Furthermore, the report claims, the delay in appointing a new Dagestani leader is the result of a disagreement over personalities between President Medvedev and Prime Minister Vladimir Putin. There is no independent and reliable confirmation about such differences between Medvedev and Putin. Yet it is perhaps the best explanation for the fact that a volatile region like Dagestan is kept in the dark about its leadership beyond the given timeframe. This also explains the lengthy waiting period for the announcement of the president’s envoy to the new North Caucasus Federal District, who was appointed two months after Medvedev announced the new position.
Putin’s astounding rise to power began with the war in Chechnya in 1999. This suggests that the state of affairs in the North Caucasus has special importance for Putin’s political standing and Russian public opinion. The deteriorating security situation in the region may have given Medvedev a valuable political tool to offer an alternative strategy in the North Caucasus and curb the influence of the all-powerful Russian prime minister.
Novoe Delo enumerated Mukhu Aliev’s mistakes that made it problematic for him to be reappointed as the head of Dagestan. The paper claims that Aliev started arguing about the water distribution agreement between Russia and Azerbaijan, which affected Dagestan’s interests during an official visit of President Medvedev to Baku in June 2009. Aliev and Russian Foreign Minister Sergei Lavrov had a row over the issue later in Moscow. Aliev managed to spoil relations with Russian Deputy Prime Minister Victor Zubkov and his son-in-law, Russian Defense Minister Anatoly Serdyukov. More significantly, Aliev allegedly had a falling out with the billionaire Suleiman Kerimov, who is from Dagestan and is of Lezgin decent. Kerimov, possibly acting with the Kremlin’s tacit approval, tried to attract the capital of such Russian oligarchs like Mikhail Prokhorov of Onexim Group to Dagestan. Aliev blocked these attempts, as he did not preside over these investments and therefore felt he was losing control over financial flows and, ultimately, over the republic itself.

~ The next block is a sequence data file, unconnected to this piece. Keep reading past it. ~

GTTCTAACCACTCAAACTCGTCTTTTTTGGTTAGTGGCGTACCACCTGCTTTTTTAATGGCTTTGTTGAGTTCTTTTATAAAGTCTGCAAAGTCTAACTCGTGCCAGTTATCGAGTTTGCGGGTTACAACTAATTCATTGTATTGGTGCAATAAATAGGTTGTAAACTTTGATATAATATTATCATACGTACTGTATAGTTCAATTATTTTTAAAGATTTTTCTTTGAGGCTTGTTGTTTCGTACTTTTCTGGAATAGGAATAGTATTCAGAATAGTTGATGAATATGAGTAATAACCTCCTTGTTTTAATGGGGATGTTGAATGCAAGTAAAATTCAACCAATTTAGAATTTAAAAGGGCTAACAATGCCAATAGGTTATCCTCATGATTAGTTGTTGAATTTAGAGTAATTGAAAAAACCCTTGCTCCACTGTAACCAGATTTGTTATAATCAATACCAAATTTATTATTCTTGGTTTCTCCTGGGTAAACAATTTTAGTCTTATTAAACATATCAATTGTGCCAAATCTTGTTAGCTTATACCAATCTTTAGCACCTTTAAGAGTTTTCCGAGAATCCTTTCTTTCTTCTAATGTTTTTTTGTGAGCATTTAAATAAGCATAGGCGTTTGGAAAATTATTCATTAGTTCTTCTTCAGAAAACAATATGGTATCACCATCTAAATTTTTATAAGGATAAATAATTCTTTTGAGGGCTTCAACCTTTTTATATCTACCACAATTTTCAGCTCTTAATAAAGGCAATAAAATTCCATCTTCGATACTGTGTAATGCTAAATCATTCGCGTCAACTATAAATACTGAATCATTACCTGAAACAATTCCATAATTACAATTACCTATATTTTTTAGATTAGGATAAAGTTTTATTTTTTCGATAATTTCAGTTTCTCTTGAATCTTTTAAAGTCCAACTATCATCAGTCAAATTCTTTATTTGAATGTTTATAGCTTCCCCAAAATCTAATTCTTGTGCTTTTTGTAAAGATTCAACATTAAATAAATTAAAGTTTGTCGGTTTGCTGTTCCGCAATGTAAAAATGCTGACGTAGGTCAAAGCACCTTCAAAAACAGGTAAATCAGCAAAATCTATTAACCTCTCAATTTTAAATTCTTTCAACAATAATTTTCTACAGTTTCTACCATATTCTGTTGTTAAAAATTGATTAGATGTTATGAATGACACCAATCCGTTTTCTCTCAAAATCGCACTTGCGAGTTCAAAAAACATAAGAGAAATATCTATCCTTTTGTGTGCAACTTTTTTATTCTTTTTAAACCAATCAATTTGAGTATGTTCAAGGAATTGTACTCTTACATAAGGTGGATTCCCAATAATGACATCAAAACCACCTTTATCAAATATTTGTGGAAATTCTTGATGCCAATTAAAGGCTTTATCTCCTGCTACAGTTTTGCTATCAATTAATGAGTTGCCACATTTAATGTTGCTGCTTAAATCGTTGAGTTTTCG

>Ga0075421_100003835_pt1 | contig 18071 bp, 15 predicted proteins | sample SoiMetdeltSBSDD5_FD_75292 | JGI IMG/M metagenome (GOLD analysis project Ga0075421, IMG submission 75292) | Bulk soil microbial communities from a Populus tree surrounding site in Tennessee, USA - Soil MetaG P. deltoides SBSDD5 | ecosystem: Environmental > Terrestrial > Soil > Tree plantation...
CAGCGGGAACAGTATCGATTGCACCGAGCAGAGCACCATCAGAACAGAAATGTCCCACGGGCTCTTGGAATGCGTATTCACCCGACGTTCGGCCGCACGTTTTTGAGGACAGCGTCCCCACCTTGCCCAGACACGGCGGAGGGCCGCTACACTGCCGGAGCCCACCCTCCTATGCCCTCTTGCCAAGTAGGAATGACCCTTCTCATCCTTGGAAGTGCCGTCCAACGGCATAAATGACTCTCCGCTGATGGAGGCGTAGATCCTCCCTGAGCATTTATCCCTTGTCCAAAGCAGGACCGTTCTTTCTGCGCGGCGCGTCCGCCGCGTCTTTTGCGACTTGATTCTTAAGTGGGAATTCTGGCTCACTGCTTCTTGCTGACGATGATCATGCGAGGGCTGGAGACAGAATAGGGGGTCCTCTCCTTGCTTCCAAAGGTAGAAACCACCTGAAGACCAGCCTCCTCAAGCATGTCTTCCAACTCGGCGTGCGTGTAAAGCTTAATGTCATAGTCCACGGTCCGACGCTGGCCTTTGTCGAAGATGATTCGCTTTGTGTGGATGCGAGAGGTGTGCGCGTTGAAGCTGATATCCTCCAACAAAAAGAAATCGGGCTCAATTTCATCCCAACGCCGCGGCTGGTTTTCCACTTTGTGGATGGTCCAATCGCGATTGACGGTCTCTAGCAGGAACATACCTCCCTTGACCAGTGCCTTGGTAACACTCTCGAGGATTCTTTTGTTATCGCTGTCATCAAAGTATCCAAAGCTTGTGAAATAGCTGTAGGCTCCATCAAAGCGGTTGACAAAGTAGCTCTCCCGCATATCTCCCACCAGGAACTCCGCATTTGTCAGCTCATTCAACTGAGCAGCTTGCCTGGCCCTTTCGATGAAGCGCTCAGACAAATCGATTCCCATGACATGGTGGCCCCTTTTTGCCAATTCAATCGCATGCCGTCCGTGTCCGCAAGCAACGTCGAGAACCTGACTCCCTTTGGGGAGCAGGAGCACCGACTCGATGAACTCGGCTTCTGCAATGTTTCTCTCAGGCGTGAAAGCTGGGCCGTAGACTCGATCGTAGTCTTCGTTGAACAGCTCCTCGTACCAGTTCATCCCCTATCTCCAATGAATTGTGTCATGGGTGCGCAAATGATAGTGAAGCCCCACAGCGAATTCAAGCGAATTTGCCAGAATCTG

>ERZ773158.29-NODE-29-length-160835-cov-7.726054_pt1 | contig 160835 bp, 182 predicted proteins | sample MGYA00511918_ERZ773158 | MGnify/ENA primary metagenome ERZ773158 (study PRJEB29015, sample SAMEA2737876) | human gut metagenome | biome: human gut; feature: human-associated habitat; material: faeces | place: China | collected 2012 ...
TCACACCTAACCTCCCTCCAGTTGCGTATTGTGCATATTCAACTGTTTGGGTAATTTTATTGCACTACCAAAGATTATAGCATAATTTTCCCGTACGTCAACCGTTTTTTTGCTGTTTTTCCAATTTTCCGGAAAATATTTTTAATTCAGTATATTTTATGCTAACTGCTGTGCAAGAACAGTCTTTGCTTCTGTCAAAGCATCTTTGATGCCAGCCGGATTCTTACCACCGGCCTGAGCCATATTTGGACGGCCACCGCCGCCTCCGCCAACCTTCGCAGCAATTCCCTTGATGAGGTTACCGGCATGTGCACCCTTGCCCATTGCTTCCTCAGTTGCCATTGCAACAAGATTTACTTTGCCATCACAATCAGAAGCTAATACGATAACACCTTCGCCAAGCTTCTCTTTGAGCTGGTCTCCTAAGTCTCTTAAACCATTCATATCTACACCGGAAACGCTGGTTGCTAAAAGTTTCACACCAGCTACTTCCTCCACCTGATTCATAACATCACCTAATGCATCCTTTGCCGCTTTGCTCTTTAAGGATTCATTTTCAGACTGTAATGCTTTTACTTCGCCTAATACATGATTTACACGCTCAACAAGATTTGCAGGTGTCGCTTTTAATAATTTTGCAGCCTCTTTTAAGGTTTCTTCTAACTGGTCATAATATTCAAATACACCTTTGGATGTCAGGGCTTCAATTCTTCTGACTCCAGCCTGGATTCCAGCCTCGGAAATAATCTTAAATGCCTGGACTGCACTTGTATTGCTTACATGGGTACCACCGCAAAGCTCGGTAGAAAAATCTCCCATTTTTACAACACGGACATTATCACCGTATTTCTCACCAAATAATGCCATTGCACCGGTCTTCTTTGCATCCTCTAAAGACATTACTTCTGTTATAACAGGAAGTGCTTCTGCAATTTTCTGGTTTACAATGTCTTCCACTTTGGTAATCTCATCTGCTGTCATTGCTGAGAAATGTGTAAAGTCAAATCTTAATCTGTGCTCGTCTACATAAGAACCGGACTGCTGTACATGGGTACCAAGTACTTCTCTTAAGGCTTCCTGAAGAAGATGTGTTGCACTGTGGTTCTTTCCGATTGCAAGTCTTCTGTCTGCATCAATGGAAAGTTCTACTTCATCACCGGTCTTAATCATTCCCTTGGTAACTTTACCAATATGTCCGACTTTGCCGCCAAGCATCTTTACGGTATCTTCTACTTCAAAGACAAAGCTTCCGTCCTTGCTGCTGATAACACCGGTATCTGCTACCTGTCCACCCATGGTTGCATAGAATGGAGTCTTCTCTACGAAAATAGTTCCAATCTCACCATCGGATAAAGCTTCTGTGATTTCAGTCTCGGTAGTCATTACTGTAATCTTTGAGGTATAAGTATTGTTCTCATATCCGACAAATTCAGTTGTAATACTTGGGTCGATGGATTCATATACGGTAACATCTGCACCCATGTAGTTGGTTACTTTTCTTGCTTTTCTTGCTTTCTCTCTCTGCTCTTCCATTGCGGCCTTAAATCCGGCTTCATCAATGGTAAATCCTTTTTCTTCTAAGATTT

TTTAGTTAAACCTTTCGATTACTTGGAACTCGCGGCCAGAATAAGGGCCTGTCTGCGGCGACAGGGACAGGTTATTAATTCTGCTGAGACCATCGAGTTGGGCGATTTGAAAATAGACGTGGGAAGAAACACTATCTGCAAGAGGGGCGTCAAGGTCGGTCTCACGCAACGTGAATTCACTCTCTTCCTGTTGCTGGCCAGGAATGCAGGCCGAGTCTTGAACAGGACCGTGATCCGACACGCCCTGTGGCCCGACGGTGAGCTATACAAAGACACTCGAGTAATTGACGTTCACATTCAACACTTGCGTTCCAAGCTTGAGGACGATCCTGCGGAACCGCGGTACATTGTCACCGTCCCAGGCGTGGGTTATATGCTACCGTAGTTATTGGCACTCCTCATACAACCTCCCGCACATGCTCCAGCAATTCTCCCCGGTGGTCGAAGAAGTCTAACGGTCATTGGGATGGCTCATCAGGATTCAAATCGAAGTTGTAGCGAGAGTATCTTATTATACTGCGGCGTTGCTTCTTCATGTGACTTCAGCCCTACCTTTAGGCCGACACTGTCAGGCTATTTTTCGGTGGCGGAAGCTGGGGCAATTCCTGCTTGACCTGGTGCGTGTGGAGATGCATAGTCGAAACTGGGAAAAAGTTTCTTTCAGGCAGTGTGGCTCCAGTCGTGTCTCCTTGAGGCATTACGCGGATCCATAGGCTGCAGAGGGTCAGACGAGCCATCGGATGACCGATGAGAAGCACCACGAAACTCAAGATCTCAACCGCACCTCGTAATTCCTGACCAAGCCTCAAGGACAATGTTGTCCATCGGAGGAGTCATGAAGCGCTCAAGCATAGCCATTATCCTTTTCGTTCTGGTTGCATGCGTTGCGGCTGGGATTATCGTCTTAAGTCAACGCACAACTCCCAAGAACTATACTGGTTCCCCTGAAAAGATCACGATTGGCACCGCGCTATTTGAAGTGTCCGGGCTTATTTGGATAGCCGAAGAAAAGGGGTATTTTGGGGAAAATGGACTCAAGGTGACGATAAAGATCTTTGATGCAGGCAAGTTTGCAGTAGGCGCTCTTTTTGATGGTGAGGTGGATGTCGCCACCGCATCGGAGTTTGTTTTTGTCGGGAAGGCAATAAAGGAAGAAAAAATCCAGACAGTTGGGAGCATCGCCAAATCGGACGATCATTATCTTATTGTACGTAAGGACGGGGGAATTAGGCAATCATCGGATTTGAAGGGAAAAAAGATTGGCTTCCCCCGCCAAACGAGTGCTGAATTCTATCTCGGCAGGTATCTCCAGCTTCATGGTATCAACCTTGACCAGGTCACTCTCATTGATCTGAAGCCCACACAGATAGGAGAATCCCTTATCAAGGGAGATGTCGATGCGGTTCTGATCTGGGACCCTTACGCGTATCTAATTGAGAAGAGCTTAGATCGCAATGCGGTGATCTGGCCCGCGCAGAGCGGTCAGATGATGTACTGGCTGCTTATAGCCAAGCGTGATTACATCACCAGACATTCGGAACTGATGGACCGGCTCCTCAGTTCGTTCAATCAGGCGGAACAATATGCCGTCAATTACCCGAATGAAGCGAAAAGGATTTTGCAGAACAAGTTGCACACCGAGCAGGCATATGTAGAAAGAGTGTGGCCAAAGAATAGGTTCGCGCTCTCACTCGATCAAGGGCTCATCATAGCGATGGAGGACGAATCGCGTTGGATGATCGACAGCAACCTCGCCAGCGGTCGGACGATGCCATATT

Now, with Aleksandr Khloponin having become the president’s envoy to the newly designated North Caucasus Federal District, of which Dagestan is a part, things may go particularly badly for Aliev. Khloponin, Prokhorov and Kerimov are thought to be close associates. Following the surprising appointment of Khloponin as head of the new North Caucasian district, some observers concluded that the Kremlin was giving carte blanche to the Russian oligarchs to transform the region.
Even though Mukhu Aliev appears to be cornered, he still has some cards to play. On December 29, a scheduled session of the Dagestani parliament was suddenly postponed due to the absence of a quorum. Numerous reports suggested that Aliev’s supporters deliberately left the assembly to avoid having to vote for a candidate for the president of Dagestan. According to Russian law, regional assemblies vote to confirm or reject the candidacies that are put forward by Russia’s president.
As Dagestan is the biggest and the most multiethnic republic in the North Caucasus, the situation in this republic will have a significant impact on the overall situation in the region and how things fare in the North Caucasus Federal District. So Moscow is likely to weigh the change of leadership in the republic very carefully.